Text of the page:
Backbar is a component of most professional skin care lines. Many professional companies offer larger sizes of all their homecare products for use in the treatment room. These products lack packaging and product inserts and are economically a better deal for the service provider. Another benefit of having larger sizes of the products your facility is looking to retail is that the client tried them when they received their treatments, making the sale easier. Upfront sampling! This is fine for cleansers and toners, but if you are giving a professional skin care treatment, you want products that the client has to come to you to experience. Enter another level of the professional skin care classification – “Professional Use Only.” This category would be select treatment products, serums, ampules, intense hydrators, acne treatments, enzymes, peels and finishing masks.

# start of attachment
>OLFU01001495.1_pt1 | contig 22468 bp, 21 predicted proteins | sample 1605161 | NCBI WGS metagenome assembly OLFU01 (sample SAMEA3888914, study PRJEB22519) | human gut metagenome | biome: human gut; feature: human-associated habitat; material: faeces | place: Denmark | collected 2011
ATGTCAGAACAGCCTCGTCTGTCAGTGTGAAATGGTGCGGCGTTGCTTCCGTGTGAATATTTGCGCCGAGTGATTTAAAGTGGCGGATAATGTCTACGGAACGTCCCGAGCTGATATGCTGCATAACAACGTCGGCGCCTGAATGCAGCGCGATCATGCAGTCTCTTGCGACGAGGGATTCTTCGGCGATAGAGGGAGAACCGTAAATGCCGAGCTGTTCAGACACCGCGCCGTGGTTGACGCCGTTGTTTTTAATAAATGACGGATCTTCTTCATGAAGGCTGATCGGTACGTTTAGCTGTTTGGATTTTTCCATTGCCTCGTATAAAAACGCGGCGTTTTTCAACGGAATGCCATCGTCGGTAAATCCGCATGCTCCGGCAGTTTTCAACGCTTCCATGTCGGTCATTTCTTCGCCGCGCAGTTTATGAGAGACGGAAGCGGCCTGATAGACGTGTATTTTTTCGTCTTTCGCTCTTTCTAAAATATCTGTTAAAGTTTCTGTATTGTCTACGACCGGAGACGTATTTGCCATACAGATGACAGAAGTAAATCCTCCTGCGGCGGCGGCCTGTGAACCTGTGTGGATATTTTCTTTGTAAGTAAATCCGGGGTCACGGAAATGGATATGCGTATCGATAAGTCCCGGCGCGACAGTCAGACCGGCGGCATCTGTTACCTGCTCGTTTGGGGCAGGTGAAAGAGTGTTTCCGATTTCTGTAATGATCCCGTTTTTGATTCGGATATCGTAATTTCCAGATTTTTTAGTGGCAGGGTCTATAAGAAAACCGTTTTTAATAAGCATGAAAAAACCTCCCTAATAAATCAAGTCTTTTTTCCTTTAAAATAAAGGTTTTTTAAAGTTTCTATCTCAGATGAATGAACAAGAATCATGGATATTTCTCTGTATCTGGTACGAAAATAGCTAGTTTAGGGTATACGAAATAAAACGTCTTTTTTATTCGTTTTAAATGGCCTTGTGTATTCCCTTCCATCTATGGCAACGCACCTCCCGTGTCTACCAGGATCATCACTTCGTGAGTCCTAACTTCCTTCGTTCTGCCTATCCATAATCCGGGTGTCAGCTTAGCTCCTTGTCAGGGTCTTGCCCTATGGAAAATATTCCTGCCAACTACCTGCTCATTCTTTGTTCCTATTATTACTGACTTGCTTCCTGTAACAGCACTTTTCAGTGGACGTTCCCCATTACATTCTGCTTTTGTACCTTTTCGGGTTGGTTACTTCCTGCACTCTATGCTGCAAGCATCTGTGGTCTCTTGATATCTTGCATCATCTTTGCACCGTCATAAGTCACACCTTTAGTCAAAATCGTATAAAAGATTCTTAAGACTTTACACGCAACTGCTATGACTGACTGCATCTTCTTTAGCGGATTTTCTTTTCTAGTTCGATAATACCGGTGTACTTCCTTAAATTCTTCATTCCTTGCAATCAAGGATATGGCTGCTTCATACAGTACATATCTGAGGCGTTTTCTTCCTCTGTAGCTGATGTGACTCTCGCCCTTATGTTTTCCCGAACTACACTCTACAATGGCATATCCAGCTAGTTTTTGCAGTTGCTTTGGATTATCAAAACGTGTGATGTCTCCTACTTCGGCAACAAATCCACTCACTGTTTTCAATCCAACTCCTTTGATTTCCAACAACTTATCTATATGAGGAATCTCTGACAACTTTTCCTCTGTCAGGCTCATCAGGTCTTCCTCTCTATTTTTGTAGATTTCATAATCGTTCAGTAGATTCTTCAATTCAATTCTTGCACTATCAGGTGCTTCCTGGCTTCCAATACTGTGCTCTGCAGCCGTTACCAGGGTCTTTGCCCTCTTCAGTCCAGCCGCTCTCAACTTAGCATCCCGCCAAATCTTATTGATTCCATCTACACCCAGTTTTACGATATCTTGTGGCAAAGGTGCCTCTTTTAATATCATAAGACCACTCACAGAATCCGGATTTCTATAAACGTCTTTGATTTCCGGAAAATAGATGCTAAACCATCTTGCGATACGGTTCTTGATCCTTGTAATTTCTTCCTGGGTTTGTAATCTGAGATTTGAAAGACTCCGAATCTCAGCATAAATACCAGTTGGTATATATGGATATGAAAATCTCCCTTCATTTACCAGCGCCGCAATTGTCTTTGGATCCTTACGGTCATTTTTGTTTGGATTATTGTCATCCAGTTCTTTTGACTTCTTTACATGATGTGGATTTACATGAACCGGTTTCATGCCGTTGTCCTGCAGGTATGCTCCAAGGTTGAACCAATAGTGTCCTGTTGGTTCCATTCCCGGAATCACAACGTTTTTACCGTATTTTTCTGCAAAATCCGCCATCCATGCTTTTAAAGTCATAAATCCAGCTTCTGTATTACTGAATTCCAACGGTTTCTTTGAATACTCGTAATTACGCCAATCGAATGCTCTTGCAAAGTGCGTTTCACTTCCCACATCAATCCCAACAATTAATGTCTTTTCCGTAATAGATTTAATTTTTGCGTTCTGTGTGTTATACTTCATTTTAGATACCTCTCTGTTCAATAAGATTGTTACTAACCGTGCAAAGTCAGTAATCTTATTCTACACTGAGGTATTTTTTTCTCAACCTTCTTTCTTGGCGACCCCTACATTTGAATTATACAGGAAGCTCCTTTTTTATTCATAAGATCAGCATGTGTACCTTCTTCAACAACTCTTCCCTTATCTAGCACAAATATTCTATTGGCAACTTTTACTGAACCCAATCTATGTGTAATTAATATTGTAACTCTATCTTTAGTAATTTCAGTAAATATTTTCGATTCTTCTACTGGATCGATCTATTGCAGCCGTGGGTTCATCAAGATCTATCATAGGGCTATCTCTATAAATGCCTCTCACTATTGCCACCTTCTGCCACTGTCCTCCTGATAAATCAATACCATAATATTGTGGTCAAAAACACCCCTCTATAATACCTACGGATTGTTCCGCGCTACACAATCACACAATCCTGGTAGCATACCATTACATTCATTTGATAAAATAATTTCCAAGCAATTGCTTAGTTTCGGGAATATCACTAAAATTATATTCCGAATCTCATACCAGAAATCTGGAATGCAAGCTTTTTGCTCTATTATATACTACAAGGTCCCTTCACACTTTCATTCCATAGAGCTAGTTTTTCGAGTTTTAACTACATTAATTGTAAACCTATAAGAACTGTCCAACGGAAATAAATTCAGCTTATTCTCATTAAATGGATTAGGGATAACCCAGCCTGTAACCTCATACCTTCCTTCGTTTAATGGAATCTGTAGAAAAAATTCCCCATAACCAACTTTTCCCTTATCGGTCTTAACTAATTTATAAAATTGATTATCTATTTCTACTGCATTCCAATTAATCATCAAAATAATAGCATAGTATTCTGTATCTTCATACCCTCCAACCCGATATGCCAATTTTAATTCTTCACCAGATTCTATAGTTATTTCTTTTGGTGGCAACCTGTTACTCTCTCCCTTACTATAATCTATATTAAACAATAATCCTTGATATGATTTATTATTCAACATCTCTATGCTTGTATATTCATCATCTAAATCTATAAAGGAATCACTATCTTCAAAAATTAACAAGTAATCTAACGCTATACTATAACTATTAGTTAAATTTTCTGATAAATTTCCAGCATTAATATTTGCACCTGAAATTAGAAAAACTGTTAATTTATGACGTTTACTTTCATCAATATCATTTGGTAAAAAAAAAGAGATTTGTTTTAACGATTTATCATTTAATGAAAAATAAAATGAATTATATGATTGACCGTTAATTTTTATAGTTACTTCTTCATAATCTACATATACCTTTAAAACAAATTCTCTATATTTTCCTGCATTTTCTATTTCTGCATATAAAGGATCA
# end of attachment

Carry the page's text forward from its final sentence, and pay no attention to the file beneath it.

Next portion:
Some would argue true professional products are products that do not have a retail counterpart. Others go further, stating that only treatment products that are not allowed to be sold directly to the consumer should be labeled “Professional Use Only.” That category is very small, reserved for acids less than 30 percent with a pH greater than 3. Aestheticians cannot buy this to use either, only medical professionals. The FDA classifies these as drugs. Most of the time you will find an aesthetician using them in the facility, but it is regulated in such a manner that the aesthetician cannot buy them; however, with proper training and supervision, they can use them. Professional is a